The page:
Morningwood's conception is a thing of Manhattan legend: a veteran musician, Pedro Yanowitz, strikes up a conversation with a spitfire 22-year-old, female, film student, Chantal Claret, at a four-in-the-morning, insider cocktail party at the iconic Dakota Building on Central Park West. By the party's end, Pedro had talked Chantal into becoming his partner—musically speaking.
"It's why you live in a city like New York" says Yanowitz, "—the possibility that a life-changing encounter could be at the next intersection, or subway stop, or cocktail party."
"We came up with the name Morningwood on our first phone call," recounts Claret, "before we made a note of music together."
The formula clicked and the duo began gaining a reputation around the city as incredible live performers. Soon, Morningwood's buzz built and led them to Capitol Records.
"Our debut on Capitol," Yanowitz hesitates, "…it didn't reach its potential. And after that album, our backs were against the ropes going into a second effort."
"We wrote this album with no idea if it would even get picked up and put out there," says Claret.
"The initial writing was so stressful for the both of us," explains Yanowitz, "Chantal had just moved out to Los Angeles and the entire music industry was in such turmoil that bands were just throwing in the towel left and right."
So Morningwood did what couples trying to salvage their relationship do. "We did couples therapy," says Claret. "We realized that we clash on a personal level because we are total opposites, but that is exactly what makes our creative
sparks ignite in the music."
And their creative relationship flourished, focused by the necessity to complete an entire song within a one or two day window each time they got together—Yanowitz traveling from New York or Chantal from Los Angeles.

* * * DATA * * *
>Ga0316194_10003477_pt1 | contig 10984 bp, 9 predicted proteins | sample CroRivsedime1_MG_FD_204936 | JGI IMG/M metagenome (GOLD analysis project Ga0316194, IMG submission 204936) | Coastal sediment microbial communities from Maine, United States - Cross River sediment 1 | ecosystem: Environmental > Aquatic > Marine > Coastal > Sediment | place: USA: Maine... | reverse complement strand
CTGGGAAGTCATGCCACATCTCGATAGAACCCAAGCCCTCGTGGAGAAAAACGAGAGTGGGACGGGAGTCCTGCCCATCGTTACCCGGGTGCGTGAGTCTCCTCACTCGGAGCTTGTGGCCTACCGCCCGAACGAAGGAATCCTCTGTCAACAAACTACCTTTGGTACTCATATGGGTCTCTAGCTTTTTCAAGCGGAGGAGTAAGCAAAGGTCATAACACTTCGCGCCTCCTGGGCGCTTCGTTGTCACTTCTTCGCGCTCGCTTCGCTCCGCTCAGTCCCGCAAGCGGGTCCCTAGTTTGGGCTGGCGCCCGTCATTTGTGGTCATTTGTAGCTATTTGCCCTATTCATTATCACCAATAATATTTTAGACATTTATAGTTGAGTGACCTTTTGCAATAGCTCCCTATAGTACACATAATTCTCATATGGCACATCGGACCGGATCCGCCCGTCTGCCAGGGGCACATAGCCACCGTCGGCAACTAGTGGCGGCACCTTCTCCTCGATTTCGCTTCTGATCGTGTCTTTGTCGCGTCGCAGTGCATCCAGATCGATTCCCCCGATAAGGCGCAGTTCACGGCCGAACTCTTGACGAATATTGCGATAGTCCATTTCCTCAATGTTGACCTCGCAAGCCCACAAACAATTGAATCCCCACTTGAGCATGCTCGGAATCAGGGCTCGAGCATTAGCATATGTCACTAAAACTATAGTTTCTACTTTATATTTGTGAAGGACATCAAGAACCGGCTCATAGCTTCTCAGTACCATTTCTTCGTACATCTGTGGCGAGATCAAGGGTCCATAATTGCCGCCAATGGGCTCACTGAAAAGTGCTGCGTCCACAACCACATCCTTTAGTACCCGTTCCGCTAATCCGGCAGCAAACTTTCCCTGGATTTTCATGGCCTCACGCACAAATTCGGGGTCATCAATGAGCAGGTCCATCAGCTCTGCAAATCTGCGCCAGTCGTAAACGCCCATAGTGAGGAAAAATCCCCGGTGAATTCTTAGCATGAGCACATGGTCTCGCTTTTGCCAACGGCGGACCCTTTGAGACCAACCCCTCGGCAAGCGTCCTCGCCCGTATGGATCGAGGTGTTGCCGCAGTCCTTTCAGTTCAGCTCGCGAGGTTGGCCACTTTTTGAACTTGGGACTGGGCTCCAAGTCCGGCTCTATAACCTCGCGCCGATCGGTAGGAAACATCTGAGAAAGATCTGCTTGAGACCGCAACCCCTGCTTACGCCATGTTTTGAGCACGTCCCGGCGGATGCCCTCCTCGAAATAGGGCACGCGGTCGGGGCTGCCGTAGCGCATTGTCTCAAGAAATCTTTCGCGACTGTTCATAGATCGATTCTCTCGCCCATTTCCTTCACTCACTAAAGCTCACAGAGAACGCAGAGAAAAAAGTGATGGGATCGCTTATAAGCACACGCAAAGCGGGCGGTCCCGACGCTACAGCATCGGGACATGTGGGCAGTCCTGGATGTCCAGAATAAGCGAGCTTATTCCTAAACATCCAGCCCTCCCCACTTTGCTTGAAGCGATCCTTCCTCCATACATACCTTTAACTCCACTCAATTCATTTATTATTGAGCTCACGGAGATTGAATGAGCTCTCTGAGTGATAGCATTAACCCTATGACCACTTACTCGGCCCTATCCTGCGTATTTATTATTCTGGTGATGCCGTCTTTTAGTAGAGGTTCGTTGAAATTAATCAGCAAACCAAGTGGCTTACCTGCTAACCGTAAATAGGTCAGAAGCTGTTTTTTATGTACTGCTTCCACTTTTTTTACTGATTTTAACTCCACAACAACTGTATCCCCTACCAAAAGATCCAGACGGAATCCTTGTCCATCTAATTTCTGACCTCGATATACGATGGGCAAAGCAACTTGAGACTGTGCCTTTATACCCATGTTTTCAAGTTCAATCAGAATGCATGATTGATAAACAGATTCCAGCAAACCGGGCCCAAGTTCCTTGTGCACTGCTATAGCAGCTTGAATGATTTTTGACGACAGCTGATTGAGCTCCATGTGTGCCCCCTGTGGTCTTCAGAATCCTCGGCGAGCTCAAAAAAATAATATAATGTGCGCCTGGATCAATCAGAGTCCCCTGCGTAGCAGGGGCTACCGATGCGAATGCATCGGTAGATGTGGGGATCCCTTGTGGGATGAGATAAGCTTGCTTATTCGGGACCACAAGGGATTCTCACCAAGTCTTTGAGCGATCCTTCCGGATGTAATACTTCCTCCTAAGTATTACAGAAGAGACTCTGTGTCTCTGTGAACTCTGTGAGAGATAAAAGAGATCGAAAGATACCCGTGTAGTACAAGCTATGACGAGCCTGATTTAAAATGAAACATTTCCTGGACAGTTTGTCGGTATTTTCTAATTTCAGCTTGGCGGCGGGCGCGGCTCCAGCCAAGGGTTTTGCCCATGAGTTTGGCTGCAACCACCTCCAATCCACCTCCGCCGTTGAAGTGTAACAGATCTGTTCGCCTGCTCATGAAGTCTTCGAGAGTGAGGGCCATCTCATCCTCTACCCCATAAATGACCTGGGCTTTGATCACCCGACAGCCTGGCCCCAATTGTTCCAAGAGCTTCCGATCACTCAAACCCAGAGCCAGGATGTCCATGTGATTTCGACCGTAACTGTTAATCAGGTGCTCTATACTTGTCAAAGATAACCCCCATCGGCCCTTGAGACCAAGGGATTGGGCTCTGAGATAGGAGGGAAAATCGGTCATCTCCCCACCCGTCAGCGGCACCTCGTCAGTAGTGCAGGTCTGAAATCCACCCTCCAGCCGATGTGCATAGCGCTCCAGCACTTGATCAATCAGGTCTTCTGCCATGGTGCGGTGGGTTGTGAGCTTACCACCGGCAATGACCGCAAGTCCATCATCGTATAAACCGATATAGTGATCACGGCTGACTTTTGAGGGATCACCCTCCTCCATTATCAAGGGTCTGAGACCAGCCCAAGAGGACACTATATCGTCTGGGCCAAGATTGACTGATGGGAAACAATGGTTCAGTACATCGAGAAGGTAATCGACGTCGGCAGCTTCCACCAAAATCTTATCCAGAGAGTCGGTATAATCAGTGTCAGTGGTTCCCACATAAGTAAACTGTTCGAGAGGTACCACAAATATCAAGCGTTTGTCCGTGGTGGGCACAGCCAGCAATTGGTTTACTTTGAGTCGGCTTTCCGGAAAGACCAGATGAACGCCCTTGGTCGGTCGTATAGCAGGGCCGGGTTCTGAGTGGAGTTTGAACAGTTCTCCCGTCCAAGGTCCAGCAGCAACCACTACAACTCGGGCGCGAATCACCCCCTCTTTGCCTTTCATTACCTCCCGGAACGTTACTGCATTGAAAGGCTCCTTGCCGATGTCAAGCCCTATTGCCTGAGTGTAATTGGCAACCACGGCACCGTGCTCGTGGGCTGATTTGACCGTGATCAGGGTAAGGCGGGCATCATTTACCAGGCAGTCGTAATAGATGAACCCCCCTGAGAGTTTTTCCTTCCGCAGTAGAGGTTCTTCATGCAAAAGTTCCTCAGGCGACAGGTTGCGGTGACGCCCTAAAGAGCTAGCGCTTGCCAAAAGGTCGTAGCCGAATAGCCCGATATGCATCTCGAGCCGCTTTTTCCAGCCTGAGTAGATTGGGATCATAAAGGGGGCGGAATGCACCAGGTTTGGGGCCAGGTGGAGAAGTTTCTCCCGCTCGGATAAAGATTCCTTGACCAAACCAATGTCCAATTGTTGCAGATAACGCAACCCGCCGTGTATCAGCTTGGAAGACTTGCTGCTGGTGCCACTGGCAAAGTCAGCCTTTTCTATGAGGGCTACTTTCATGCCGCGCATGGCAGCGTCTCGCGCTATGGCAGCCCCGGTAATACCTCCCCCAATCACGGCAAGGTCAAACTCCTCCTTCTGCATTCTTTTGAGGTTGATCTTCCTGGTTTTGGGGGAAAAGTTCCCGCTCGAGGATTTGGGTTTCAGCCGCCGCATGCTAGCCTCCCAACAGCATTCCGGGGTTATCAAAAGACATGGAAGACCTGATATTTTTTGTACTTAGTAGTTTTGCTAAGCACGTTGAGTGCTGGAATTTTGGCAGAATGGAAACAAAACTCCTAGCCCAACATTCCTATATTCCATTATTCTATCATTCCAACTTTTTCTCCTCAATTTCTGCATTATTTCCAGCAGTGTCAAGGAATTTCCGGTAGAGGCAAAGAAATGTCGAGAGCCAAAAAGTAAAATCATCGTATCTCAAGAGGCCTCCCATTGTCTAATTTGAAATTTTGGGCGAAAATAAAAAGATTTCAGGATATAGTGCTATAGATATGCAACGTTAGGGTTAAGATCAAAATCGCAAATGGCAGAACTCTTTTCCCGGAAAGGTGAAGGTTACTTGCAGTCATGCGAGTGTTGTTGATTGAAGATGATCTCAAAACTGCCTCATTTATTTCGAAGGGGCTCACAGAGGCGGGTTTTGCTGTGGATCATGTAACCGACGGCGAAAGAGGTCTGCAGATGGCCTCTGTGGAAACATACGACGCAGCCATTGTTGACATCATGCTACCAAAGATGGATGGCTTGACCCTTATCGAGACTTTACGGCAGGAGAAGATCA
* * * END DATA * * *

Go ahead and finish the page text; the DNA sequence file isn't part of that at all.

Whereas Morningwood's 2006 self-titled debut could be described as straight-ahead rock, Diamonds and Studs lifts the sonic textures of their signature pop-rock sound and wraps them over a new, beat-driven backbone. "We love the energy of rock music," says Claret, "but our artistic influences are so broad and we let them all meld together on this record." Yanowitz adds: "this album is made to make you move. The title [Diamonds and Studs] is perfect—the vocal melodies are polished in this pop-sparkle but the guitars just snarl!"
The album title is a fitting analogy for the band itself: Claret and Yanowitz mixing their personalities of tough and sweet, hard and soft, to create a musical fusion—like the name Morningwood itself—that is sure to please both the devil and angel that exist inside everyone.
Their lead single, "Best of Me," has garnered such heat that VH1 is featuring Morningwood as the VH1 you oughta know artist beginning in October. Claret says of the VH1 endorsement: "It's an incredible opportunity for exposure. TV really is the new radio and is probably my favorite form of interaction—second to film, of course."
Morningwood is no stranger to the small screen. "Best of Me" was already the theme song for the VH1 reality show "Daisy of Love," and songs from their self-titled debut were featured across the medium, from Mercury car commercials to Payless Shoes television spots, as well as video games like Burnout Revenge and Thrillville. The silver screen has also featured Morningwood, their song "New York Girls" appeared in Sex and the City: the Movie and "Nu Rock" in The Comebacks.